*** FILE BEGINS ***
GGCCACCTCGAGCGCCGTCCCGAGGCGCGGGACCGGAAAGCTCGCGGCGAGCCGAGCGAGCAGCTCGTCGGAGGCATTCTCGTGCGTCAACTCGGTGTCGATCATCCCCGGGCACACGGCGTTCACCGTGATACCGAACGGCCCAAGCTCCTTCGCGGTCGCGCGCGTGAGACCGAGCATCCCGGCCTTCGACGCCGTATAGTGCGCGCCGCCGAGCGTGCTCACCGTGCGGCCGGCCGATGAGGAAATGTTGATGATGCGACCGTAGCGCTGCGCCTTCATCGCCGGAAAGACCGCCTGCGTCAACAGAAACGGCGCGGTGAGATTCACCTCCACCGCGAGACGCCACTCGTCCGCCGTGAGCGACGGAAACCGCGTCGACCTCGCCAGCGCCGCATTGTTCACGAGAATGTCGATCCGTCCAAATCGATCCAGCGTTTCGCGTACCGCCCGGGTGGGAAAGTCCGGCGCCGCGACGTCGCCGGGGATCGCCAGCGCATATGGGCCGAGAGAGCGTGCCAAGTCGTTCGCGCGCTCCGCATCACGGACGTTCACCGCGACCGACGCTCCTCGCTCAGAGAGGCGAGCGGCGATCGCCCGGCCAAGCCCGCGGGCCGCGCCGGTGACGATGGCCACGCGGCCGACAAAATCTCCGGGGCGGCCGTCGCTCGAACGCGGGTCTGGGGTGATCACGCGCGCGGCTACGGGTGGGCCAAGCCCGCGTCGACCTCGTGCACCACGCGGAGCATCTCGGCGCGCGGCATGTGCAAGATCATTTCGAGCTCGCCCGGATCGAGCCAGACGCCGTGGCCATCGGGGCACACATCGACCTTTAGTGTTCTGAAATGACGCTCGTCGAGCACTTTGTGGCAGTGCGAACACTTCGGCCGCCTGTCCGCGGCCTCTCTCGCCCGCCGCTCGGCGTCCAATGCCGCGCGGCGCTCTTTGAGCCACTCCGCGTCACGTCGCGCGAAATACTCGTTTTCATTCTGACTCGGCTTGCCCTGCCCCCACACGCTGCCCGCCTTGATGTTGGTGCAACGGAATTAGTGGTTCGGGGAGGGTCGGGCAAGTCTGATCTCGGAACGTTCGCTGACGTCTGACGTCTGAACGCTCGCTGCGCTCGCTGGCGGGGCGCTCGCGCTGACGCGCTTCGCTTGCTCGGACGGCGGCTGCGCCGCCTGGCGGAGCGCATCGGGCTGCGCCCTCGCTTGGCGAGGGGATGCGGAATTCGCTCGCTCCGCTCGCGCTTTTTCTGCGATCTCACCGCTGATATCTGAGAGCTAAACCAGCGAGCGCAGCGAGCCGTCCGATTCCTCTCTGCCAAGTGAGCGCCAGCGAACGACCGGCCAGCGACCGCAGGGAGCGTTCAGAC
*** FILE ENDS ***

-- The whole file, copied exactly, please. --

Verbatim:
GGCCACCTCGAGCGCCGTCCCGAGGCGCGGGACCGGAAAGCTCGCGGCGAGCCGAGCGAGCAGCTCGTCGGAGGCATTCTCGTGCGTCAACTCGGTGTCGATCATCCCCGGGCACACGGCGTTCACCGTGATACCGAACGGCCCAAGCTCCTTCGCGGTCGCGCGCGTGAGACCGAGCATCCCGGCCTTCGACGCCGTATAGTGCGCGCCGCCGAGCGTGCTCACCGTGCGGCCGGCCGATGAGGAAATGTTGATGATGCGACCGTAGCGCTGCGCCTTCATCGCCGGAAAGACCGCCTGCGTCAACAGAAACGGCGCGGTGAGATTCACCTCCACCGCGAGACGCCACTCGTCCGCCGTGAGCGACGGAAACCGCGTCGACCTCGCCAGCGCCGCATTGTTCACGAGAATGTCGATCCGTCCAAATCGATCCAGCGTTTCGCGTACCGCCCGGGTGGGAAAGTCCGGCGCCGCGACGTCGCCGGGGATCGCCAGCGCATATGGGCCGAGAGAGCGTGCCAAGTCGTTCGCGCGCTCCGCATCACGGACGTTCACCGCGACCGACGCTCCTCGCTCAGAGAGGCGAGCGGCGATCGCCCGGCCAAGCCCGCGGGCCGCGCCGGTGACGATGGCCACGCGGCCGACAAAATCTCCGGGGCGGCCGTCGCTCGAACGCGGGTCTGGGGTGATCACGCGCGCGGCTACGGGTGGGCCAAGCCCGCGTCGACCTCGTGCACCACGCGGAGCATCTCGGCGCGCGGCATGTGCAAGATCATTTCGAGCTCGCCCGGATCGAGCCAGACGCCGTGGCCATCGGGGCACACATCGACCTTTAGTGTTCTGAAATGACGCTCGTCGAGCACTTTGTGGCAGTGCGAACACTTCGGCCGCCTGTCCGCGGCCTCTCTCGCCCGCCGCTCGGCGTCCAATGCCGCGCGGCGCTCTTTGAGCCACTCCGCGTCACGTCGCGCGAAATACTCGTTTTCATTCTGACTCGGCTTGCCCTGCCCCCACACGCTGCCCGCCTTGATGTTGGTGCAACGGAATTAGTGGTTCGGGGAGGGTCGGGCAAGTCTGATCTCGGAACGTTCGCTGACGTCTGACGTCTGAACGCTCGCTGCGCTCGCTGGCGGGGCGCTCGCGCTGACGCGCTTCGCTTGCTCGGACGGCGGCTGCGCCGCCTGGCGGAGCGCATCGGGCTGCGCCCTCGCTTGGCGAGGGGATGCGGAATTCGCTCGCTCCGCTCGCGCTTTTTCTGCGATCTCACCGCTGATATCTGAGAGCTAAACCAGCGAGCGCAGCGAGCCGTCCGATTCCTCTCTGCCAAGTGAGCGCCAGCGAACGACCGGCCAGCGACCGCAGGGAGCGTTCAGAC